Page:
Independents across the board have been forced to find new ways to reach readers. Granta built anticipation for Sayaka Murata’s Earthlings by getting BookTubers to record reaction videos to the “amazing” end of the book, with the video viewed “tens of thousands of times.” At Carcanet, employees put together a social media campaign for the very first Ethiopian Amharic poetry collection, Songs We Learn from Trees, broadcast several of the poets reading from the book, and then added blog posts and interviews with editors and poets. It was, says editor Michael Schmidt, extremely popular.
“We find different voices from working-class writers, writers of color, and independent bookstores to be our ambassadors,” says Duffy. “It all went out the window on March 23rd, but strangely enough, we’ve had the best sales ever in the past seven months. Ben Myers’ book just absolutely flowed. It got so many people to the Bluemoose website, and we sold so many physical copies of books, that I think our average sales increased 54% in the three months it was banned. “
Bluemoose isn’t the only small publisher to find light in the darkness of the lockdown: when readers learned the plight of Independents, they stepped forward. In May, Knights Of and Jacaranda, who both publish different books, launched a joint crowdfunder to survive. They had raised £ 164,561 by June 10th when donations rose following the murder of George Floyd.
With the resurgence of Black Lives Matter, attention was drawn to our fiction list and almost every track sold out by June. David Stevens, Knights Of
“In May we had some really difficult conversations and we had to plan what worst-case scenarios would be,” says David Stevens of Knights Of. “But with the resurgence of the Black Lives Matter movement, attention was drawn to our fiction list and almost every title sold out by June.” he says. “Since then, readers, retailers and organizations have redoubled their efforts to make sure this inclusive children’s book publisher goes as strong as possible into 2021.” Sharna Jackson’s High Rise Mystery even won a Waterstones Children’s Award, which was “a big moment for a tiny publisher.”
For Jacaranda, the emergency funding from Arts Council England helped fill the gap, as it did for many small indies. “Without all this financial support, things would be dramatically different at the moment,” says founder Valerie Brandes.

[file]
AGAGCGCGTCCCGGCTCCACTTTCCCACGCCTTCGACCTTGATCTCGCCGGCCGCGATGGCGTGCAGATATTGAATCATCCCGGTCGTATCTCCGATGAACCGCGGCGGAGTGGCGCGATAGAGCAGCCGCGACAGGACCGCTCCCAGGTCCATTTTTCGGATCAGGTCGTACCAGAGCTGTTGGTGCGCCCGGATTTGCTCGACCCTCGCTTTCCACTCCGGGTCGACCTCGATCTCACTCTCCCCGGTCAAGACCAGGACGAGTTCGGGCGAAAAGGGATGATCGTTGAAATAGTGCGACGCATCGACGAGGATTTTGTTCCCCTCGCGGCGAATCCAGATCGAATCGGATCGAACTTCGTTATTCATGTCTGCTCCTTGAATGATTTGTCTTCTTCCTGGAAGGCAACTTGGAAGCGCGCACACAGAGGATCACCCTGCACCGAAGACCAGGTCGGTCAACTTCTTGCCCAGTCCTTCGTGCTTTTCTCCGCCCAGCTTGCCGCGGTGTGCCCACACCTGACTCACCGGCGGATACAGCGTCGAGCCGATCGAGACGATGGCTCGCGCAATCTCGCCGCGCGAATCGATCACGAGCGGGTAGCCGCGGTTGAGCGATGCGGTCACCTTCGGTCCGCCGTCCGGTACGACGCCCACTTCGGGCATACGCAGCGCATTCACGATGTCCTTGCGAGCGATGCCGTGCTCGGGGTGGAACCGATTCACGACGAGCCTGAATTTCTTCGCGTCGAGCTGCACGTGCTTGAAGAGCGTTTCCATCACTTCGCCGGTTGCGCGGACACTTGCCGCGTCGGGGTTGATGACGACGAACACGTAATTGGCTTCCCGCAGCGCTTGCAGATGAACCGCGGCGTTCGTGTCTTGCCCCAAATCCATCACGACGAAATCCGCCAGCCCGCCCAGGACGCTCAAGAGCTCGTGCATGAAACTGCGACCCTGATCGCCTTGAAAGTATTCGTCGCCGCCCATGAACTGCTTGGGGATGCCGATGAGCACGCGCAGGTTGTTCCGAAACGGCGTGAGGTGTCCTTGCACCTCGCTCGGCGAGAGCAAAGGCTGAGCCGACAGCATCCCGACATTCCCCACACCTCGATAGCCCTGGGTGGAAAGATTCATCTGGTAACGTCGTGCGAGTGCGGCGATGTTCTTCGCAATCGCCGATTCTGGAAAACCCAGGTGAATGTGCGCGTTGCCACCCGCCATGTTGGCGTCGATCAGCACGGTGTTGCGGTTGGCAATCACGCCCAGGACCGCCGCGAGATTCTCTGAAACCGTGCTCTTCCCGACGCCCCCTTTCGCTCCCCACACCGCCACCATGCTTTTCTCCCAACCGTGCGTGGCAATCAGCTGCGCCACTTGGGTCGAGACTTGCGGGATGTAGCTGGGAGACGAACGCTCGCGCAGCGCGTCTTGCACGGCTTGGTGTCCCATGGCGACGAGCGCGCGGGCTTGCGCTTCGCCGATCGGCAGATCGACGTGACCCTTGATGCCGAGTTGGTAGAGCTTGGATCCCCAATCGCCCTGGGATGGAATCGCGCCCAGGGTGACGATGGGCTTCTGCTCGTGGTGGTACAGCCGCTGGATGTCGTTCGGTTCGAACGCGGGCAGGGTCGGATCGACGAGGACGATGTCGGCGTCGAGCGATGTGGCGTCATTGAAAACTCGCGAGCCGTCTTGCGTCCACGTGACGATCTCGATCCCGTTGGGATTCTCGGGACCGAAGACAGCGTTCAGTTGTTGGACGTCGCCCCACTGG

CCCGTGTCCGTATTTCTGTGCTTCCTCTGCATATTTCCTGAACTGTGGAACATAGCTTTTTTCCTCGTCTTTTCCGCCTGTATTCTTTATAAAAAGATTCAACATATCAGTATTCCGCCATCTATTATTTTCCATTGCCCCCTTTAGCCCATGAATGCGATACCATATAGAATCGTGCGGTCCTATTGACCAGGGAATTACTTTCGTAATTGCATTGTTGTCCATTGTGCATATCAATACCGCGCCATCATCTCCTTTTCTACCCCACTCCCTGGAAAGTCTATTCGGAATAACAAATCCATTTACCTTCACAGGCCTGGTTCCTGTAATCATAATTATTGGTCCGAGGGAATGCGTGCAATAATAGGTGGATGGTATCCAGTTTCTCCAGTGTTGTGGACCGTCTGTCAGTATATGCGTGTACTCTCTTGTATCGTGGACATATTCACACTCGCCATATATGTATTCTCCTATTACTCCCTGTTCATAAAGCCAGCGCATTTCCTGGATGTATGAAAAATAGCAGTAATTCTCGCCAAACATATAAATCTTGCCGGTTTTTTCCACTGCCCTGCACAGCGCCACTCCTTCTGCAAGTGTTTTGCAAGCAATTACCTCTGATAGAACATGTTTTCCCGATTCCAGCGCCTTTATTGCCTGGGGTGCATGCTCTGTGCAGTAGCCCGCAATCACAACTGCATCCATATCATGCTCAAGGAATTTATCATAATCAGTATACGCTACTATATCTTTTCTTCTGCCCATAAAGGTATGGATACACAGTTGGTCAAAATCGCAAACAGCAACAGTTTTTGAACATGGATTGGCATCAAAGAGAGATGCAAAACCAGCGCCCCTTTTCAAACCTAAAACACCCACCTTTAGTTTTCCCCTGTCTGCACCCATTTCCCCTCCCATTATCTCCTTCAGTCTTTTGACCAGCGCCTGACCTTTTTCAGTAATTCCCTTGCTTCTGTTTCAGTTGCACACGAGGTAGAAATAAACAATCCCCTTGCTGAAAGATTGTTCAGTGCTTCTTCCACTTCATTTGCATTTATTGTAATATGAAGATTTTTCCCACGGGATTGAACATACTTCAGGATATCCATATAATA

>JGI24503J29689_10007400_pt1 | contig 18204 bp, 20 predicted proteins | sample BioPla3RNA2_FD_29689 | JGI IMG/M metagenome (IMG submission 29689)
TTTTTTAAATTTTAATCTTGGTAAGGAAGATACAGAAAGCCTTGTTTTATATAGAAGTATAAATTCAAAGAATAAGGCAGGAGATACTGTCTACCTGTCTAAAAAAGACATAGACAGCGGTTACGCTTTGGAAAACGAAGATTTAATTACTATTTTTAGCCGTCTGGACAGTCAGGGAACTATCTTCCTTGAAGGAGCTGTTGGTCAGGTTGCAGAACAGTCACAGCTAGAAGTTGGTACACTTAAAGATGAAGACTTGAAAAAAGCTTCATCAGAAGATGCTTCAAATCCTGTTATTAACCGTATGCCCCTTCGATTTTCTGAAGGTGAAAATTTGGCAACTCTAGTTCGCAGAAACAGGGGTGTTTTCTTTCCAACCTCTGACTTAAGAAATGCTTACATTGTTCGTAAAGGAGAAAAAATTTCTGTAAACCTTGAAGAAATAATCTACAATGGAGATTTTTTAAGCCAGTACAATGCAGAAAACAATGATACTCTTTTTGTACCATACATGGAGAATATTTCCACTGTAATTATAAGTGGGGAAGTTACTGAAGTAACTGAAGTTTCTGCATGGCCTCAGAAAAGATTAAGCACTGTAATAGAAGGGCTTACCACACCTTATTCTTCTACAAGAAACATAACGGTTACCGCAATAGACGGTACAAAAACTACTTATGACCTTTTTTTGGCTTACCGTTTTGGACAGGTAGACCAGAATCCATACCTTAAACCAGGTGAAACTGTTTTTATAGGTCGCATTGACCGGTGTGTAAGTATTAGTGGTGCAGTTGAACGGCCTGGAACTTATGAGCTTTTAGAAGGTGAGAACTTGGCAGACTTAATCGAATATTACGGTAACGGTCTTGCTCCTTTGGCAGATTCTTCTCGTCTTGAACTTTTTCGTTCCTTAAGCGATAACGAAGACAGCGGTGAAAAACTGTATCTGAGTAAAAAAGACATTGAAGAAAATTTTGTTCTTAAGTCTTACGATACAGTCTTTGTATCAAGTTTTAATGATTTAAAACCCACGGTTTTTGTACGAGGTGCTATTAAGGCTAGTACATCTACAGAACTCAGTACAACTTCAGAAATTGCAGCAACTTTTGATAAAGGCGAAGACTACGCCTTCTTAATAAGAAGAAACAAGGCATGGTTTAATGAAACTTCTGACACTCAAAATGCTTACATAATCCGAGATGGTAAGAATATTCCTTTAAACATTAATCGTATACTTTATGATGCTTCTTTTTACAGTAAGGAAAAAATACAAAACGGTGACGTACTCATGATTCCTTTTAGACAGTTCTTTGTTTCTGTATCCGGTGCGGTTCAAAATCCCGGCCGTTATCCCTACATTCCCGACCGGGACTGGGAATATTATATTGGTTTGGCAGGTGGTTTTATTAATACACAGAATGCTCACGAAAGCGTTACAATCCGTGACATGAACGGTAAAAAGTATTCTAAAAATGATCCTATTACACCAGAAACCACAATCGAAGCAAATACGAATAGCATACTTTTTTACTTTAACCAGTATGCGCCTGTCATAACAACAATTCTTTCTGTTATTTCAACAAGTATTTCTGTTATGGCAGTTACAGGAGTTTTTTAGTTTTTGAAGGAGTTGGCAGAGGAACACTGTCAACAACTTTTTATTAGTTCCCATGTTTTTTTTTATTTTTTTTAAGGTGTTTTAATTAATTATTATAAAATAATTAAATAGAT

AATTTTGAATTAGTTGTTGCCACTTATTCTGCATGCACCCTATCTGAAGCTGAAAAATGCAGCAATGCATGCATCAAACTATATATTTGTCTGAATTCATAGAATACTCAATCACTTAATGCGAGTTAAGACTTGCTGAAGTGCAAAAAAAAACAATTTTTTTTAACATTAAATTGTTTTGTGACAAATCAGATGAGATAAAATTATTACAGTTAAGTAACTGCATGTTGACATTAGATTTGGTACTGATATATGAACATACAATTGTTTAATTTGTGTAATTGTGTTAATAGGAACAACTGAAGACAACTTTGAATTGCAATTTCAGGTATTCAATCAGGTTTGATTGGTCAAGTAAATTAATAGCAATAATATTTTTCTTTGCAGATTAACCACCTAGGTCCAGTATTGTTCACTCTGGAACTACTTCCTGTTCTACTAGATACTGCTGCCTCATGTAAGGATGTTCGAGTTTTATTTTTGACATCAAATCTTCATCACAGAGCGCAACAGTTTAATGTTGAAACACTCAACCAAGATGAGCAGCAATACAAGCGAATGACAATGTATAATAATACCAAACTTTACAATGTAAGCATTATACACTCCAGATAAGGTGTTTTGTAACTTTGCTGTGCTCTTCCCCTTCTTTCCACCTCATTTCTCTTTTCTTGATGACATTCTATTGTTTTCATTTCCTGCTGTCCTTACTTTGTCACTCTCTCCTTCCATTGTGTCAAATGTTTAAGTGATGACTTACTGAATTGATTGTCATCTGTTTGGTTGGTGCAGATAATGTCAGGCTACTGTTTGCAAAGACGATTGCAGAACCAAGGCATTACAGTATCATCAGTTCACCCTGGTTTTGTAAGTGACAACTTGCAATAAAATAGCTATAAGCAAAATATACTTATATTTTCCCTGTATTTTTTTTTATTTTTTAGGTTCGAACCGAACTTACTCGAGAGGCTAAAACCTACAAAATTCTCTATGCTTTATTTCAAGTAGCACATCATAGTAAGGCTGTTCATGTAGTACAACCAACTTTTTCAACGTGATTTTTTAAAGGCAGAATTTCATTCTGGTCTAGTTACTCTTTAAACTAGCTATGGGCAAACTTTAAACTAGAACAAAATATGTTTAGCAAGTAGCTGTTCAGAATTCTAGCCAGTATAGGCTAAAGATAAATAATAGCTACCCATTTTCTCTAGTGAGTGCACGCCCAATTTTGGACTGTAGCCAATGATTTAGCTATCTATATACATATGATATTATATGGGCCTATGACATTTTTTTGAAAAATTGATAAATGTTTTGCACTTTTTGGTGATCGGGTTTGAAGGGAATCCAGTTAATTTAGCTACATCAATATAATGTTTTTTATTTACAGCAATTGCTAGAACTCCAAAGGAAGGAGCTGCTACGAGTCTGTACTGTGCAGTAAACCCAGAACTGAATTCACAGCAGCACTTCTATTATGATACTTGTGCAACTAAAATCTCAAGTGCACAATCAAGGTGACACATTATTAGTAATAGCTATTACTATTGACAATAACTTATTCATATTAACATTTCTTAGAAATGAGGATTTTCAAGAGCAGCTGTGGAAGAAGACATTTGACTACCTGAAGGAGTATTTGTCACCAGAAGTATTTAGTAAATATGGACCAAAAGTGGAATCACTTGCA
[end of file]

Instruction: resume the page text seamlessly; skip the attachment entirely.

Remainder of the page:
The independent Norley Galley Beggar decided to postpone one of his titles, Insignificance by James Clammer, until next summer, but continued Alex Pheby’s murder. “It’s the kind of book that is really based on word of mouth,” says co-founder Sam Jordison. “Then we got help from Arts Council England, which took a lot of stress out of what would happen if we were printing and all shops were closed.”
Since the stores reopened in July, independent print shops have pounced on themselves to support booksellers, offering signed copies to seduce readers. Although many offered call and collect, click and collect, and home delivery, and the launch of Bookshop.org allowed readers to buy, The Booksellers Association warned that England’s second ban in the lucrative holiday season to independent businesses was “potentially ruinously commercial” while assisting her local independent bookseller and raising more than £ 600,000 for indie bookstores in the UK. “Your livelihoods and that of your employees have been in jeopardy since the first lockdown, and your chances of survival through 2021 would be greatly improved with a solid Christmas sales season,” said CEO Meryl Halls in a letter to MPs calling for bookstores to be essential Retailers are classified.
“We’re just desperate to see these companies can advance into the post-pandemic,” says Canongate’s Bickmore. “The more you can support local bookstores, the better.”